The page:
[UPDATED with 17 More Swept Up:] 26 Charged with Carrying Out Mexican Mafia Orders in OC Jail

UPDATE, JULY 14, 5:01 P.M.: Besides the 26 Mexican Mafia members the District Attorney's office is prosecuting as a result of the Orange County Jail crimes uncovered through "Operation Black Flag," 17 Costa Mesa gang members were swept up by federal indictments related to the investigation.

The initial tip that snowballed into charges against 99 people involved Cesar "Roach" Munguia, 31, a high-ranking member of the Costa Mesa street gang Forming Kaos that is accused of dealing guns, methamphetamines, cocaine and heroin, according to authorities.

The Daily Pilot has the scoop.

Seventeen Forming Kaos members were among the 57 named in the federal indictments. One remains a fugitive. Four Costa Mesa locations were raided as part of the multi-agency operation.

At a news conference Wednesday, authorities reportedly displayed 45 seized weapons, photos of victims and suspects and a large outline of the Mexican Mafia's lines of communications between various branches behind bars and on the streets, including those in Orange County.

ORIGINAL POST, JULY 13, 4:35 P.M.: The Orange County District Attorney's office (OCDA) today charged 26 people with conspiring to commit murders and beat-downs in Orange County Jail at the behest of the Mexican Mafia.

The case represents the OC portion of "Operation Black Flag," a multi-agency investigation that has snared a total of 99 defendants, including 69 people named in 57 federal indictments.

The Orange County defendants are looking at bails of $80,000 to no bail, and maximum sentences of eight years to 58 years to life in state prison. Sentencing enhancements and previous felony strikes equal longer possible prison stretches.

The FBI, the Santa Ana Police Department and the Bureau of Alcohol, Tobacco, Firearms, and Explosives launched an investigation into the gang that controls Hispanic prisoners in Southern California jails and correctional facilities in October 2008.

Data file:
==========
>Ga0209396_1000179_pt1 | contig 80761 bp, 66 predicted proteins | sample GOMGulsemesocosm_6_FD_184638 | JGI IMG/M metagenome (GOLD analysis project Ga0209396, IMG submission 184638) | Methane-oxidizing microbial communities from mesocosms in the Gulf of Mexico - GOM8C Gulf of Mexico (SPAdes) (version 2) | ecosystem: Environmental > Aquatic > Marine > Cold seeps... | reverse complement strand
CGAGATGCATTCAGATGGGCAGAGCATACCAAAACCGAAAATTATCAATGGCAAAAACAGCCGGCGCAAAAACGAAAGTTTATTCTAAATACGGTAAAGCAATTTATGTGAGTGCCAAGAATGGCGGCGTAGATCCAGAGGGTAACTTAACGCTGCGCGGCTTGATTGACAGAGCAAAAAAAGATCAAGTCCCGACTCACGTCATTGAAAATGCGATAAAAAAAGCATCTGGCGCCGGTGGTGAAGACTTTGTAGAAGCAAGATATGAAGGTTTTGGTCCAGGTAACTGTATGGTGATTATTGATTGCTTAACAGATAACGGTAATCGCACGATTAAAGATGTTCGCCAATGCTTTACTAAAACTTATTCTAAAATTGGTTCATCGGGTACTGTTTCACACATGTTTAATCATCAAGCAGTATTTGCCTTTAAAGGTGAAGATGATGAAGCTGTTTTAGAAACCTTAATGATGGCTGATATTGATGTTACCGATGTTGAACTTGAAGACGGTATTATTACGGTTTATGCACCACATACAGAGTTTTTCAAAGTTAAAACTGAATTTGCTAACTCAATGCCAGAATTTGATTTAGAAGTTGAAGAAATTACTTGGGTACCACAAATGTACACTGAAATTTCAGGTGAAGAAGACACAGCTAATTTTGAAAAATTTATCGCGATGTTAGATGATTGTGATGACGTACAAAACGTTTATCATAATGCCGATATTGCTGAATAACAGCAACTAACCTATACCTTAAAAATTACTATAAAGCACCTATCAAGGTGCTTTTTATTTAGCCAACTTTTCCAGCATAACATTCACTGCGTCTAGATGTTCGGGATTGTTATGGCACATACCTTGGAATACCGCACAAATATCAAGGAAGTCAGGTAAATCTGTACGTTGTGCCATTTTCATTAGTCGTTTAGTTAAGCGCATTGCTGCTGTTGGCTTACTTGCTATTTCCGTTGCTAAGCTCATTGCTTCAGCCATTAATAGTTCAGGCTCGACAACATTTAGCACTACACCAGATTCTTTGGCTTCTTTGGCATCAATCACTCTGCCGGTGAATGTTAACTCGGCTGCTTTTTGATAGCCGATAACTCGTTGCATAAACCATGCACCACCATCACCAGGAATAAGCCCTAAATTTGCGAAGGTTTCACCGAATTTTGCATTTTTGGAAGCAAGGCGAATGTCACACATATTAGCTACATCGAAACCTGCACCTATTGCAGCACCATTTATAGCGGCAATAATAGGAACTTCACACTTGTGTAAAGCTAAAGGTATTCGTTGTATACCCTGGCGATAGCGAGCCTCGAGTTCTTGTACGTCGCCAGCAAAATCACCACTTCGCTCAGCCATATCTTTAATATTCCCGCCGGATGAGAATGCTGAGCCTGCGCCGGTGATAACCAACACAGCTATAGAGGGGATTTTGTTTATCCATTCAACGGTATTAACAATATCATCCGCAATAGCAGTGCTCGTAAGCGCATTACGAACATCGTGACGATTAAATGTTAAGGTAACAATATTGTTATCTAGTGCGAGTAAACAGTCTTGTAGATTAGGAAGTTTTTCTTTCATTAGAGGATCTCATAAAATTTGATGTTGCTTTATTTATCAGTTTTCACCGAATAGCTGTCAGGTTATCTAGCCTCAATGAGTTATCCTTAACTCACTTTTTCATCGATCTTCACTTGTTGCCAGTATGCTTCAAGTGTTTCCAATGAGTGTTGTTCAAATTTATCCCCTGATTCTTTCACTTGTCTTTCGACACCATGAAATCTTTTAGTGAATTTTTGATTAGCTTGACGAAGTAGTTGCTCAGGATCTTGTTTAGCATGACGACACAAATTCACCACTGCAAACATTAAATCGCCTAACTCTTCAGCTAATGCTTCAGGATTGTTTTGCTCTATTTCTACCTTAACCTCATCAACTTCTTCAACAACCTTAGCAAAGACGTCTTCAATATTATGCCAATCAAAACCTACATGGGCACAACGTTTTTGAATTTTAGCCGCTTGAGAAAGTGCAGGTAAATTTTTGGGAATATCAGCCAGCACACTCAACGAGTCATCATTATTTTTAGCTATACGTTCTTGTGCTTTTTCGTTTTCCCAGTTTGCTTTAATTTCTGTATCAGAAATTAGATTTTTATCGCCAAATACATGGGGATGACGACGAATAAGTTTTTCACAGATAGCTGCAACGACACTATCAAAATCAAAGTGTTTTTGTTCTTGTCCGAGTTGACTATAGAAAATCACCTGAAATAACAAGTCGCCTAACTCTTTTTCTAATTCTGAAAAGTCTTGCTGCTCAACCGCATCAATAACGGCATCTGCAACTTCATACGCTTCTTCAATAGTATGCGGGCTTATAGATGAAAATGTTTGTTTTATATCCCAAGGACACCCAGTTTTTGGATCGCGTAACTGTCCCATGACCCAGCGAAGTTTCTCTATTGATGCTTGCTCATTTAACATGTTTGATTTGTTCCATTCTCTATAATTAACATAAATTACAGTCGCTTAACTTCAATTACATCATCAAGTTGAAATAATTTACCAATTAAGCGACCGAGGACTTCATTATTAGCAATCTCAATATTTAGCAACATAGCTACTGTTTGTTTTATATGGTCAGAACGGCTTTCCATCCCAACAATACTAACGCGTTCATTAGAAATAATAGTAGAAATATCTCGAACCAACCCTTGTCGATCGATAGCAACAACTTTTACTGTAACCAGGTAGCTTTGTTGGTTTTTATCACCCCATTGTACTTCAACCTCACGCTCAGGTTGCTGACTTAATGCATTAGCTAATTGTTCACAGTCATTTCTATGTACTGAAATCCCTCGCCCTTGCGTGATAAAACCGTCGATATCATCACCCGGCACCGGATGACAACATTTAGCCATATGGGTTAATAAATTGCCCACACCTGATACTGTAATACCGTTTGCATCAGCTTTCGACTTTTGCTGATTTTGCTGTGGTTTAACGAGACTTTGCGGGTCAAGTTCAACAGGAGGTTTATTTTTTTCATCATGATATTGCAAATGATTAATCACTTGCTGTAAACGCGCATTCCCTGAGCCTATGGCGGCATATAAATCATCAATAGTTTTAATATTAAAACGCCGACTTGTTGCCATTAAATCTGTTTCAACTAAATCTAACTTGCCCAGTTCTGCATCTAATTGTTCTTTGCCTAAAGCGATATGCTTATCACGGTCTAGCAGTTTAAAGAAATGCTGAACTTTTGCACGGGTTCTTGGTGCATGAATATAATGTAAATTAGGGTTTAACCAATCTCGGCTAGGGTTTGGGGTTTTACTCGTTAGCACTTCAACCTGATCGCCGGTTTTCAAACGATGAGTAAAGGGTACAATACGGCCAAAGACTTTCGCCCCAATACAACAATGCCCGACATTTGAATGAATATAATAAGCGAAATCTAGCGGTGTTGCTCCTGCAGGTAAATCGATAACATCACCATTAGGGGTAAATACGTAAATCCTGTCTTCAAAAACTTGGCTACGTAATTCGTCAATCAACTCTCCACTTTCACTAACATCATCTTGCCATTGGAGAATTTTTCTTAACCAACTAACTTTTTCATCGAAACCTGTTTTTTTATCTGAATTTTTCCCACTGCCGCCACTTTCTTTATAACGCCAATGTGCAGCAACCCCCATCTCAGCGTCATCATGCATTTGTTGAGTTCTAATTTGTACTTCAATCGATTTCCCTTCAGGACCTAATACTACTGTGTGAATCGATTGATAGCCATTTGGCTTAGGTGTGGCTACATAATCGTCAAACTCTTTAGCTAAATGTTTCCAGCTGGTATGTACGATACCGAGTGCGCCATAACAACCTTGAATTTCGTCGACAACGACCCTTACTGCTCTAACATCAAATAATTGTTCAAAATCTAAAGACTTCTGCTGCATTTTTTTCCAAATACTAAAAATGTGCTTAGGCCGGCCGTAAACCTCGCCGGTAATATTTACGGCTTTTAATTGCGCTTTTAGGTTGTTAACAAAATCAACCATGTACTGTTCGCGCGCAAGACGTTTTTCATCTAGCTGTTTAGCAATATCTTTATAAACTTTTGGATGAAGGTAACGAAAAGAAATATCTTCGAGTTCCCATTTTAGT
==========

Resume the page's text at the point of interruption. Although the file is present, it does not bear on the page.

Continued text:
The Orange County Sheriff's Department joined the probe in April 2009 for violations originating in the Orange County Jail. Other agencies involved in the investigation or prosecution of these cases include the California Department of Corrections Special Services Unit, U.S. Attorney's Office, who will prosecute the federal cases, and the OCDA, who will prosecute the state cases.

The investigation found that the Mexican Mafia not only calls the shots inside Orange County Jail, but it levies "taxes" street gangs must pay out of respect. Before April 2009, the prison gang was controlled in the Orange County Jail by Peter Ojeda, a 40-year Mexican Mafia member, according to the OCDA, which adds this changed that month when Armando Moreno, a higher-ranking prison gang member, was transported from state prison to the OC Jail.

When Moreno was headed back to state prison in July 2009, it was assumed Ojeda would resume control. But Moreno's supporters did not want to give up the reins of power, causing a violent split within the Mexican Mafia at Orange County Jail. It is supporters of Moreno who the OCDA accuses of carrying-out orders to assault and/or kill supporters of Ojeda.

"Defendants who commit crimes to glorify their gangs and continue to commit serious crimes behind bars are some of the most dangerous individuals in our society," District Attorney Tony Rackauckas says in a statement about the case. "The only place they belong is in prison and the Orange County District Attorney's office is committed to keeping them there for the rest of their lives."

"This operation is a prime example of what multi-agency task forces can accomplish to keep our communities safe," states Santa Ana Police Chief Paul Walters in the same release. "The collaboration in this case included local, state, and federal resources and will bring some dangerous individuals who were operating at a sophisticated level to justice."

The entire statement, which follows on the next page, goes into more detail about how orders were transmitted, how attacks were carried out, the level of violence that occurred, the cases against individual defendants, and how Mexican Mafia members interviewed on MSNBC's reality show Lockup Extended Stay were beaten for ignoring orders not to cooperate with the television production.

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